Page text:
Pictures of Cars with engineerd™ – Motor Muster

1964 Ford Cortina GT

Every Father’s Day weekend cars from the 1930s through the 1970s descend on Henry Ford’s Greenfield Village and line the streets of the historical landmark in a dazzling display of automotive history. Normally, the only mechanical sounds heard in The Village, as us locals call it, are the steam train and the putter-putter of the Model Ts. Motor Muster overrides those sounds with the roar of V8 and the slamming of hoods.

1970 Ford Mustang Shelby GT350

Unsurprisingly, the show is predominantly made up of Pony Cars and muscle cars from the ’60s and ’70s. This 1970 Shelby GT350, for example. The stories behind the cars can be more interesting than the cars themselves. This GT350 was originally sold in France and was owned by three people there until the current owner bought it and had it shipped to the US in 1985.

1970 Volkswagen Karmann Ghia

Tucked amongst the American iron are cars from all over. The Germans were well represented and the English made a showing. The Cortina above sat amongst Falcons and Corvettes and attendees seemed to be walking by it on their way to see the large American boats of the era without realizing how interesting and rare the little English Ford is.

From luxury cars of years’ past to Malaise-era family cars, the Motor Muster has it all. If you’re in the area on Father’s Day weekend next year, I highly encourage you to pay the Greenfield Village a visit.

[Images: Copyright 2013 Hooniverse/Dustin May]

5 Comments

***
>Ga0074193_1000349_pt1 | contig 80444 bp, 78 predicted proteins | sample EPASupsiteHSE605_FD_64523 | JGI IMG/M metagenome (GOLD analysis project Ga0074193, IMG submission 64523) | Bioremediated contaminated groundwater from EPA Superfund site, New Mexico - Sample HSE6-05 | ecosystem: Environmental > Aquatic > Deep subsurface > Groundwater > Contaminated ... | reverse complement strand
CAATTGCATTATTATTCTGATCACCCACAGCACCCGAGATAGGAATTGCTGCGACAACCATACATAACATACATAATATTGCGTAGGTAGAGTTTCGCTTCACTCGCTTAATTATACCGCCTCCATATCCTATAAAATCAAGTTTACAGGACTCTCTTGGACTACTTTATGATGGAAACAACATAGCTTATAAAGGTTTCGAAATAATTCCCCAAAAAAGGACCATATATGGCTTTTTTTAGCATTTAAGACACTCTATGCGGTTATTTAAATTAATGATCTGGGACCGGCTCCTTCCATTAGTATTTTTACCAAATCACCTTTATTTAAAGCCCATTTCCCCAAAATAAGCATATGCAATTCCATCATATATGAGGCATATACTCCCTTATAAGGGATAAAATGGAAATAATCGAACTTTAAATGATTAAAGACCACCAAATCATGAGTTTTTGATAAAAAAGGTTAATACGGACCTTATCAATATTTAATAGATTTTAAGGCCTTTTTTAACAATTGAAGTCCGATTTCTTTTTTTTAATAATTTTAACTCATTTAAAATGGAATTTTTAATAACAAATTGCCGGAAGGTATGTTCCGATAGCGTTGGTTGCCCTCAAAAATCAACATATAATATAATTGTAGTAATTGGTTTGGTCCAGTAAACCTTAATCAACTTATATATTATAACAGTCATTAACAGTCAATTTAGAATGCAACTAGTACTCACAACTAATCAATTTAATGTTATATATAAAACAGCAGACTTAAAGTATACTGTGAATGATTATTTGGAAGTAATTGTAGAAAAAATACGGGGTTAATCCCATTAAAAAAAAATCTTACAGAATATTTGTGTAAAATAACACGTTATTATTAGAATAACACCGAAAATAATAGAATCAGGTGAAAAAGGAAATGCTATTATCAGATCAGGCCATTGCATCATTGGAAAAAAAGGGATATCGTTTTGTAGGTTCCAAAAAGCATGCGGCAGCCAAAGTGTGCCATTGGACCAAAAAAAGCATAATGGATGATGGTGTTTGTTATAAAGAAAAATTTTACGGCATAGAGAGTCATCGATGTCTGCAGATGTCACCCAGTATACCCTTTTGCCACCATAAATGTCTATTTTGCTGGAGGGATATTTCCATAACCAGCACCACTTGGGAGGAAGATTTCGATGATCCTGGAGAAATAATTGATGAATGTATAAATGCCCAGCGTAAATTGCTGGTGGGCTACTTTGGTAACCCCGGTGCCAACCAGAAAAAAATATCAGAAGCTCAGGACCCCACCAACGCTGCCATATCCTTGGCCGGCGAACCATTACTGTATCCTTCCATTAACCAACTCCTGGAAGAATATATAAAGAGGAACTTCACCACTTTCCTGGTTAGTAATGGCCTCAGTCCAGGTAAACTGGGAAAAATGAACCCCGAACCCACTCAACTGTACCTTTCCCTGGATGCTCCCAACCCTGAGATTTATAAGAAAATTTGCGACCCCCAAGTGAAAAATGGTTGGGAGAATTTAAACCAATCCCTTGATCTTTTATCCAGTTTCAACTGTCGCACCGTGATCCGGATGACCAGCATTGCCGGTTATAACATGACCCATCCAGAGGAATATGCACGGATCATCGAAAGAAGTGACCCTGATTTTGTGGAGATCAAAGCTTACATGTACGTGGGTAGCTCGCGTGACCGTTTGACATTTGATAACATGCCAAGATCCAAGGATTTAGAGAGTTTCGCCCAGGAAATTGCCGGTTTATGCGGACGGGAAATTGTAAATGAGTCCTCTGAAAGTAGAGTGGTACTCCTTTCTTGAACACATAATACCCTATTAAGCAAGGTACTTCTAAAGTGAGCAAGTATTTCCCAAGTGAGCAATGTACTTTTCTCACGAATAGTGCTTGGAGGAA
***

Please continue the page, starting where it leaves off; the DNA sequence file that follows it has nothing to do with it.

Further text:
1. Can I please have the red '63 Cadillac Series 62 convertible next to the Ford Cortina? I'll give it a good home.

  2. I would be definitely interested in the Cortina. I can't tell from the picture, but it looks like it might be a rate Lotus Cortina. Anyone know for sure? I saw I nice example recently where someone did a Lotus Twin Cam recreation using a Mazda Miata drive train.

    1. Aren't Lotus Cortinas white with green stripes? Either way, it's still a beautiful, delicate car.

      1. I think I see a "GT" badge on the rear flank of that Cortina. The wheels and stance look Lotus though. Even the GT was nice and some modest engine mods must make a nice one. The gearing was not sporty though in the standard 4 speed: 2-3 was a real leap and 3-4 left you sitting behind a "real" sports car of the day as I recall. That said, the instruments, toggle switches and dash was what it was all about in a Cortina GT. You felt like James Bond.

        1. It is a GT with the 1500 pre-crossflow engine. The MkI LoCort and GT share similar suspension geometry giving them similar stance. The biggest difference between a LoCort and a GT is the Lotus Twincam engine.

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